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Helping our children to really feel safe: Developing “Felt Safety”, part 2 . . .


In my previous blog I shared the story of Samantha, who had just come into foster care from a chaotic and abusive living situation. She is now safe and protected with her new foster parents. As I shared, it will take a while for Samantha to really feel safe in her new environment. Here is how Samantha’s foster parents can help her get to a level of really feeling safe—“Felt Safety”


* Samantha’s foster parents, Mr. and Mrs. Jones need to make Samantha’s daily routine as predictable as possible. They can give her visual reminders, like a visual calendar to help her concretely see what the day will look like for her. This will help lessen her level of anxiety about the unknown.


* Mr. and Mrs. Jones can consistently give Samantha gentle “heads up” alerts to upcoming activities. When one of them has to leave the house for a period of time they should also explain where they are going and when they will return.

* Mr. and Mrs. Jones should always follow through on promises. A child like Samantha has undoubtedly had her heart broken many times by people in her life not fulfilling promises to her. The Joneses should always “say what they mean and mean what they say” to Samantha.


* The Joneses should be careful not to expose Samantha to sensory overload. Too much loud noise or too many busy activities in one day could overwhelm her. They need to be sensitive to what her “sensory limits” are. Many children in foster care can have sensory challenges due to delayed development from the trauma they’ve experienced—even before they were born.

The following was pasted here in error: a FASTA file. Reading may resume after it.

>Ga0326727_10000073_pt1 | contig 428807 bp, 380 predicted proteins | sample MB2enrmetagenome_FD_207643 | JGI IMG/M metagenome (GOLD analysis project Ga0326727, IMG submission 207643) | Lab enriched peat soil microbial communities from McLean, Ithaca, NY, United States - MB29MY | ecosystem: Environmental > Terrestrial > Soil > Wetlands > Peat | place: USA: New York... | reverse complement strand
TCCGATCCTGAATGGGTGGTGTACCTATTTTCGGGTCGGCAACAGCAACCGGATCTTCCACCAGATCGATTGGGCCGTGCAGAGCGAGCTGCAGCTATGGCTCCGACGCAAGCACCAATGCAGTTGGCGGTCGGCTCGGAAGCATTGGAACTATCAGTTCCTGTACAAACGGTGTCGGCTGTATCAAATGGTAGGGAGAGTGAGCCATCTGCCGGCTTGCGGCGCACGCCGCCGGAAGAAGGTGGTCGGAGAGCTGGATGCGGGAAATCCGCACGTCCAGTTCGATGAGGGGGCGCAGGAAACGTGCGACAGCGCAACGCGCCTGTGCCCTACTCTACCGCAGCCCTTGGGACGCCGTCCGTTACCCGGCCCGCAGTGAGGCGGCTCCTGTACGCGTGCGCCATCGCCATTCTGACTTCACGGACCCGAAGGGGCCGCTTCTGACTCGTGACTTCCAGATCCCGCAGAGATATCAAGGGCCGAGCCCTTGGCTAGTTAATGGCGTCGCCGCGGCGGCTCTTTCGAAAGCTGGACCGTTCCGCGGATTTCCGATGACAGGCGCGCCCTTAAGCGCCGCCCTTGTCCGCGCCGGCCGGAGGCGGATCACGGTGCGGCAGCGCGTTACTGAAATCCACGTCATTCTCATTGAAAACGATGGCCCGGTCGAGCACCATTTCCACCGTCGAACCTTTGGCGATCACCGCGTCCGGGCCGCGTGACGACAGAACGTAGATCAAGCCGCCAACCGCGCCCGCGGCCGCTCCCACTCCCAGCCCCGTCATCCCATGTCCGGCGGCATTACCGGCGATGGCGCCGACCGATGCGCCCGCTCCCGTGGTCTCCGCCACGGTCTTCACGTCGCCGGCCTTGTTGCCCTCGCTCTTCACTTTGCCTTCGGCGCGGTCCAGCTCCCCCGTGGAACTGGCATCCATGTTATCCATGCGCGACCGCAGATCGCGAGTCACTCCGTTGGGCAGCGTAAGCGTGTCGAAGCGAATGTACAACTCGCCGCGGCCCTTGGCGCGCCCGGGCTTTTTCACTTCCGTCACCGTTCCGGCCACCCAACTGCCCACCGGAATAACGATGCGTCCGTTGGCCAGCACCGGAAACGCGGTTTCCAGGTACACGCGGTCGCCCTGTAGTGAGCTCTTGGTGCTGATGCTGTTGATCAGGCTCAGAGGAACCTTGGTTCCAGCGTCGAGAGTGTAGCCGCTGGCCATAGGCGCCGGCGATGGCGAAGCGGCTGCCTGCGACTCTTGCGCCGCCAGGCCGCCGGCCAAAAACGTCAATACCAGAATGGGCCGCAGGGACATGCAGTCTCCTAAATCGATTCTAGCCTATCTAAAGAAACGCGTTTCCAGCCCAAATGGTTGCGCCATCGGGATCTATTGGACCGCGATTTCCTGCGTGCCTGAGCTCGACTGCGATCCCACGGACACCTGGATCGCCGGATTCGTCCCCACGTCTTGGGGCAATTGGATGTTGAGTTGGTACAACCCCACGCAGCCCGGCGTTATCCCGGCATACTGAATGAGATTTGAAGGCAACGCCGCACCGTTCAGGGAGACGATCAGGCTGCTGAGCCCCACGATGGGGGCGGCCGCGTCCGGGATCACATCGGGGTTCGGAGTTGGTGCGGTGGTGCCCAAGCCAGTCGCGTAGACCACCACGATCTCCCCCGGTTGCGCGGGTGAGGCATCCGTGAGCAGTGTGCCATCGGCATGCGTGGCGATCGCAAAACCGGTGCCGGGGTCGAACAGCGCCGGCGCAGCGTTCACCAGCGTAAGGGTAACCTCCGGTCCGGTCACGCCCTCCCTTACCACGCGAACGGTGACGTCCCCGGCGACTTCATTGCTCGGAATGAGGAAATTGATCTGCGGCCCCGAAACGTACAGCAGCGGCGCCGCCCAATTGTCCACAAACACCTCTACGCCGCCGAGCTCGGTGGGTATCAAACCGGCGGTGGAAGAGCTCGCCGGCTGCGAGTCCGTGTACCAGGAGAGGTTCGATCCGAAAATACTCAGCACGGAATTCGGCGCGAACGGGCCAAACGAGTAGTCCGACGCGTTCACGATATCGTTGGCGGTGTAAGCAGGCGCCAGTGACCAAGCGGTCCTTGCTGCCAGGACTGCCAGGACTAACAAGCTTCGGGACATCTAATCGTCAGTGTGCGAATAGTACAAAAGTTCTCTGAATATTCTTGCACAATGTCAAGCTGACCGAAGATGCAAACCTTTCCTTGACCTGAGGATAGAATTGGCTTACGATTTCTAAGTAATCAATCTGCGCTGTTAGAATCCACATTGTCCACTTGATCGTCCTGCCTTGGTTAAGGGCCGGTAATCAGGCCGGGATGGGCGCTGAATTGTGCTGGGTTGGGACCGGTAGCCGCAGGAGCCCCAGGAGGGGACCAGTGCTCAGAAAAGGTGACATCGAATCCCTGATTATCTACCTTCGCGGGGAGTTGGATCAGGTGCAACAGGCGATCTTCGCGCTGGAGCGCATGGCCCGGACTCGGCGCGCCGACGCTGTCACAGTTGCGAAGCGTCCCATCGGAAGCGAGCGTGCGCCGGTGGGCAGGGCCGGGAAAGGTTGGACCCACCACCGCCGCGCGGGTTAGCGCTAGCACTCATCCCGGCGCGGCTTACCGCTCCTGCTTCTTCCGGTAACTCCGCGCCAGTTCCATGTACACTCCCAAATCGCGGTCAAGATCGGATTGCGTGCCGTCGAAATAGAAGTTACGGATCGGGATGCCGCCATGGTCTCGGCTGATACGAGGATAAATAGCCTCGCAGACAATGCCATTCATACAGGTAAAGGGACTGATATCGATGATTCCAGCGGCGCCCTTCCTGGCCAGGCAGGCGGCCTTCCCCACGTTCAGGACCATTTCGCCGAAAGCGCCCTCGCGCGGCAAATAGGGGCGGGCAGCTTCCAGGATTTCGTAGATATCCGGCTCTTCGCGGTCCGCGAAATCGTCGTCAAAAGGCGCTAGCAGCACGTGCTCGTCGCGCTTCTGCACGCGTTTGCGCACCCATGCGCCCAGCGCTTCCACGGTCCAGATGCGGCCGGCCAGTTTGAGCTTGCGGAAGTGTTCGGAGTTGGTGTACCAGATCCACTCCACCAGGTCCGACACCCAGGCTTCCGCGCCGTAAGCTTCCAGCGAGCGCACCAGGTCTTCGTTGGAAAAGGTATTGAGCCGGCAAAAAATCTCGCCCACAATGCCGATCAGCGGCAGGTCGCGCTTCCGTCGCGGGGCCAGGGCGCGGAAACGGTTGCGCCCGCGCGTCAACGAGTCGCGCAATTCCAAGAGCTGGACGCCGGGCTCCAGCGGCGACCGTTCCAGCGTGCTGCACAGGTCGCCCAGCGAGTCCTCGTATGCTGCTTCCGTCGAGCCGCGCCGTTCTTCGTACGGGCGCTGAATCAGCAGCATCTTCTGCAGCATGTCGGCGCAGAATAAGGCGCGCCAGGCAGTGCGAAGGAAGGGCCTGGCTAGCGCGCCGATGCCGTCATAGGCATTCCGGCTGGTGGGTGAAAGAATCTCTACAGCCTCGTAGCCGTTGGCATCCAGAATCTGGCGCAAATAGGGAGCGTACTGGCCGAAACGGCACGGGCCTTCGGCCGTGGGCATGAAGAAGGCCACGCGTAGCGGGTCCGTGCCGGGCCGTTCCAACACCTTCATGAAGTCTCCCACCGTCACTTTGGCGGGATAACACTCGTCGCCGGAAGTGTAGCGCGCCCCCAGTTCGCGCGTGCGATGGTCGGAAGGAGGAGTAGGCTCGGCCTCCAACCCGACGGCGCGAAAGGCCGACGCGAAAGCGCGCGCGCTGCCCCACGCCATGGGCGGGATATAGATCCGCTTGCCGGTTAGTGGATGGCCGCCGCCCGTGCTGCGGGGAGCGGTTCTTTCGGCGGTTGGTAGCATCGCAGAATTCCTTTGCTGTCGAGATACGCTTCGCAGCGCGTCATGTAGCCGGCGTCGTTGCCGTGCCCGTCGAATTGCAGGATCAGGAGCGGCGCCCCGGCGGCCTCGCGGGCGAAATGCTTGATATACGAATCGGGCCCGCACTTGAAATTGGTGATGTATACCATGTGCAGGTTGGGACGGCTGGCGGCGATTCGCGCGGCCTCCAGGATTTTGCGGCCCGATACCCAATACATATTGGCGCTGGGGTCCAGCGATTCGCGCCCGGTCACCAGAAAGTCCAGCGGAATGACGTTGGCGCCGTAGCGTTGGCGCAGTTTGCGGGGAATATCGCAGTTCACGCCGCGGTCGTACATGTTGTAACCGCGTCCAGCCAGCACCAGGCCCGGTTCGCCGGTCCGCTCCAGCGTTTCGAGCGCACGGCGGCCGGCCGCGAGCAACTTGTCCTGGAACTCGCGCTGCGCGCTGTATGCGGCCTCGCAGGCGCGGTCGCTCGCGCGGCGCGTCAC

* The Joneses should help Samantha identify what people around her are safe. Children who come out of chaotic and abusive backgrounds often have difficulty recognizing people who may harm them, either emotionally or physically. The message Samantha should receive from her parents is (1) Safe people will care about you, (2) Safe people will listen to you, (3) Safe people will not hurt you, (4) Safe people will not threaten you, (5) Safe people will not tell you to keep a secret from your parents, and (6) Safe people will not touch you in ways that are scary and hurtful.


* Finally, Mr. and Mrs. Jones should always be cognizant of being approachable for Samantha. They should get on her level physically when talking with her, using a calm and warm voice. As a male, Mr. Jones should especially be aware of this.

Parents, felt safety takes time and patience on your part for the child in your care to warm up to you and really experience that inner “gut-feeling” of felt safety. Be patiently persistent in your efforts and you see those efforts pay off.

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